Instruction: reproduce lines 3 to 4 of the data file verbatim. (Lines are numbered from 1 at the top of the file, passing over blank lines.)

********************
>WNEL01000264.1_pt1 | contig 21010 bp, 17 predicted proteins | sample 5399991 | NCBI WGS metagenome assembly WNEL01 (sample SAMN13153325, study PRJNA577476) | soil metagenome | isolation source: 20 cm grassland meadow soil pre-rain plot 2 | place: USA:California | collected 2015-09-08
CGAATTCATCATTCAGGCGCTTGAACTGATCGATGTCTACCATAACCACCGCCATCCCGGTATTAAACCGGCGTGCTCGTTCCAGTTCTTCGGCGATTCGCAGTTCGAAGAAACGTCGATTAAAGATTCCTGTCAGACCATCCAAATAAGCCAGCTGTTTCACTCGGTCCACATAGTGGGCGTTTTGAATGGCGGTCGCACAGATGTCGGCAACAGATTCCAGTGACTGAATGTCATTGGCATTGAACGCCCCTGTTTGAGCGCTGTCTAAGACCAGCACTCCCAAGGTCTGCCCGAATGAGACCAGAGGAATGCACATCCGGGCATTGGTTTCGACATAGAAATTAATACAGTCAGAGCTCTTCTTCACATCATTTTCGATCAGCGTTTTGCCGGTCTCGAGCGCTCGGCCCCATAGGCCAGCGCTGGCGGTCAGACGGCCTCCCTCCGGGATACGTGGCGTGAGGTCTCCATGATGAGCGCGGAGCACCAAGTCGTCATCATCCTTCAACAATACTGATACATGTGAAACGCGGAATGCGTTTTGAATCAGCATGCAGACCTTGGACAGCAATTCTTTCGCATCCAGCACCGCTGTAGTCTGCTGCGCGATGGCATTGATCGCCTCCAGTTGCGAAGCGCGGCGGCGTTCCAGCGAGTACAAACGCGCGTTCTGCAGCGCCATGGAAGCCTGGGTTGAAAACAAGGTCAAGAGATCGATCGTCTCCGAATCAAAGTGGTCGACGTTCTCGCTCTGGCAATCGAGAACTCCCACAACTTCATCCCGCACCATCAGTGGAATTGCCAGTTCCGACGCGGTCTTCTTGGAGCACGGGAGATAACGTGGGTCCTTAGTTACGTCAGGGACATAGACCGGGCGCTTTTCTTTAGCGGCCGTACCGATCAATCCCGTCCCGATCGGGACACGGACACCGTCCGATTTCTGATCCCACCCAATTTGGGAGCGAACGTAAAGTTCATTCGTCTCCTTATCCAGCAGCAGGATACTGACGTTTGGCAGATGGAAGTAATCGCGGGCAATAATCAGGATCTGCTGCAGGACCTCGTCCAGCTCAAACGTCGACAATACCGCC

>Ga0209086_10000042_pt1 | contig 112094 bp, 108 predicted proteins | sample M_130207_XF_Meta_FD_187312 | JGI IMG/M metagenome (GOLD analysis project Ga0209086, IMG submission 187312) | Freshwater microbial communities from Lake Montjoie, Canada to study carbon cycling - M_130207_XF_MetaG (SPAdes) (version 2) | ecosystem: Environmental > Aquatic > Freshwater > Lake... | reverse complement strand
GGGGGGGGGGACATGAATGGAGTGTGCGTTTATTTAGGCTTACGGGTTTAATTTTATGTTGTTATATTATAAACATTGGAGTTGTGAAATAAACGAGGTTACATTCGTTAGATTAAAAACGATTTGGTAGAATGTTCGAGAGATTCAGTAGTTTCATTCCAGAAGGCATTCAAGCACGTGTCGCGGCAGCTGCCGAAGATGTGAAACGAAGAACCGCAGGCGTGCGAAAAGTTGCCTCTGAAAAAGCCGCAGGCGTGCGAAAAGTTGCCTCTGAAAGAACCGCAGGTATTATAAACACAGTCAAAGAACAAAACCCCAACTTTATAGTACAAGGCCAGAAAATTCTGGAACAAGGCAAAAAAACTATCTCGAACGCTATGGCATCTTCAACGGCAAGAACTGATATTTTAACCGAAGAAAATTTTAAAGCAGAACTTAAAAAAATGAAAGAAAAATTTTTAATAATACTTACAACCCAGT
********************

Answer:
>Ga0209086_10000042_pt1 | contig 112094 bp, 108 predicted proteins | sample M_130207_XF_Meta_FD_187312 | JGI IMG/M metagenome (GOLD analysis project Ga0209086, IMG submission 187312) | Freshwater microbial communities from Lake Montjoie, Canada to study carbon cycling - M_130207_XF_MetaG (SPAdes) (version 2) | ecosystem: Environmental > Aquatic > Freshwater > Lake... | reverse complement strand
GGGGGGGGGGACATGAATGGAGTGTGCGTTTATTTAGGCTTACGGGTTTAATTTTATGTTGTTATATTATAAACATTGGAGTTGTGAAATAAACGAGGTTACATTCGTTAGATTAAAAACGATTTGGTAGAATGTTCGAGAGATTCAGTAGTTTCATTCCAGAAGGCATTCAAGCACGTGTCGCGGCAGCTGCCGAAGATGTGAAACGAAGAACCGCAGGCGTGCGAAAAGTTGCCTCTGAAAAAGCCGCAGGCGTGCGAAAAGTTGCCTCTGAAAGAACCGCAGGTATTATAAACACAGTCAAAGAACAAAACCCCAACTTTATAGTACAAGGCCAGAAAATTCTGGAACAAGGCAAAAAAACTATCTCGAACGCTATGGCATCTTCAACGGCAAGAACTGATATTTTAACCGAAGAAAATTTTAAAGCAGAACTTAAAAAAATGAAAGAAAAATTTTTAATAATACTTACAACCCAGT